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  • Claudette Melanson

Mix Your Cocktails…Not Your Metaphors



As a freelance editor, and avid reader, I wanted to write a series of articles to help writers hone their craft more effectively. This will be one such post.

At university, one writing mistake I made a few times before learning my lesson—doled out by brilliant red ink—was the mixing of metaphors. I’m not saying there’s never a time when it might be effective to do this, but for the most part, mixed metaphors come across as two unlike ideas which clunk against each other clumsily instead of flowing together into one smooth, cohesive picture inside the reader’s mind.

A metaphor can be a great tool for bringing an image to life inside the mind of your reader. Basically, a metaphor is a comparison of two unlike things to more vividly drive home the point an author is trying to make. It should be said a metaphor differs from a simile in that, while making a similar comparison, a simile will contain the word ‘like,’ while a metaphor will not. An example of a metaphor would be:

My life had become a rollercoaster of peril, my illness rust which ate away at the tracks, causing every day to derail and crash from great height into the depths of utter misery.

Now, if I mixed that metaphor, say by trying to combine the imagery of the rollercoaster with the ocean, the line would become less effective and create a picture that would appear illogical in the reader’s mind:

My life had become a rollercoaster of peril, my illness a wave which drug me down into depths void of light and sea life.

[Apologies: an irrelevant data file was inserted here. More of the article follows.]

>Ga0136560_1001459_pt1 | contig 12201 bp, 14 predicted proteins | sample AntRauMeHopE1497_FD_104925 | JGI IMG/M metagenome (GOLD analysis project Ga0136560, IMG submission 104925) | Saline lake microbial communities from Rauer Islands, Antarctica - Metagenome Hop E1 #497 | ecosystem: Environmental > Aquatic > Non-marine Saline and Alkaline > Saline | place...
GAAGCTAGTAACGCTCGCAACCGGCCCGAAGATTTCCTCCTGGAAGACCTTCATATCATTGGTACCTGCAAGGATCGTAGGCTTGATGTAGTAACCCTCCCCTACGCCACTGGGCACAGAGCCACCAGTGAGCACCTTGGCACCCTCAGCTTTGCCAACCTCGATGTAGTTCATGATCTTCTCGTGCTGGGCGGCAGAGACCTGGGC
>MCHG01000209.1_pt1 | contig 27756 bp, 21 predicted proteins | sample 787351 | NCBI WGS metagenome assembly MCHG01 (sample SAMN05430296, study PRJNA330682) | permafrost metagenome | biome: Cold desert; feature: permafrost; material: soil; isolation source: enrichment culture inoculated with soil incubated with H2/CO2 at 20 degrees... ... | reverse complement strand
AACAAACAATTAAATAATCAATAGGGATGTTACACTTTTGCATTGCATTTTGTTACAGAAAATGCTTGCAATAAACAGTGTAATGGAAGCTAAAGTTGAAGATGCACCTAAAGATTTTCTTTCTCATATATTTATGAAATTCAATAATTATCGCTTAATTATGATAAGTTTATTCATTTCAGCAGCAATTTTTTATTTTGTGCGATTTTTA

Imagine a reader pausing to picture a rollercoaster rising from the ocean and scratching his head. This is an example of a mix which simply doesn’t work.

If you want to employ metaphor, it’s best to stick with cohesive imagery, whether it be a rodeo, a circus, the desert, a starry sky, the moon, etc. for the entire section or paragraph. Some writers carry a metaphor throughout an entire book. If you plan to embark on such an arduous task, just remember to keep it consistent or it may ruin the effect.

This isn’t to say there aren’t instances where a mixed metaphor wouldn’t work. For instance, I really love this one posted by Pig in a Jacket on http://dailymixedmetaphor.blogspot.ca/ : Don't judge a book until you've walked a mile in its dust jacket. Clever mixes of metaphors can work too, just watch doing it in such a way as described above. I’ll give you another example of something that doesn’t work, using the ocean and a dragon:

My temper rose like a tsunami with the force of the entire ocean behind it, fiery and hot like dragon’s breath, I unleashed it without mercy on the first person to cross my path.

That simply creates a confusing image inside one’s head. Try to do this when writing: play the entirety of your metaphor out inside your head like a movie (simile!). Does the picture make sense? If it seems silly to you, most likely it will to your reader too ;).

#writing #metaphor #simile #writingtips #editing #ClaudetteMelanson #Author

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          Claudette Melanson         Author of Award-Winning Vampire, Dark Fantasy & Children's Books

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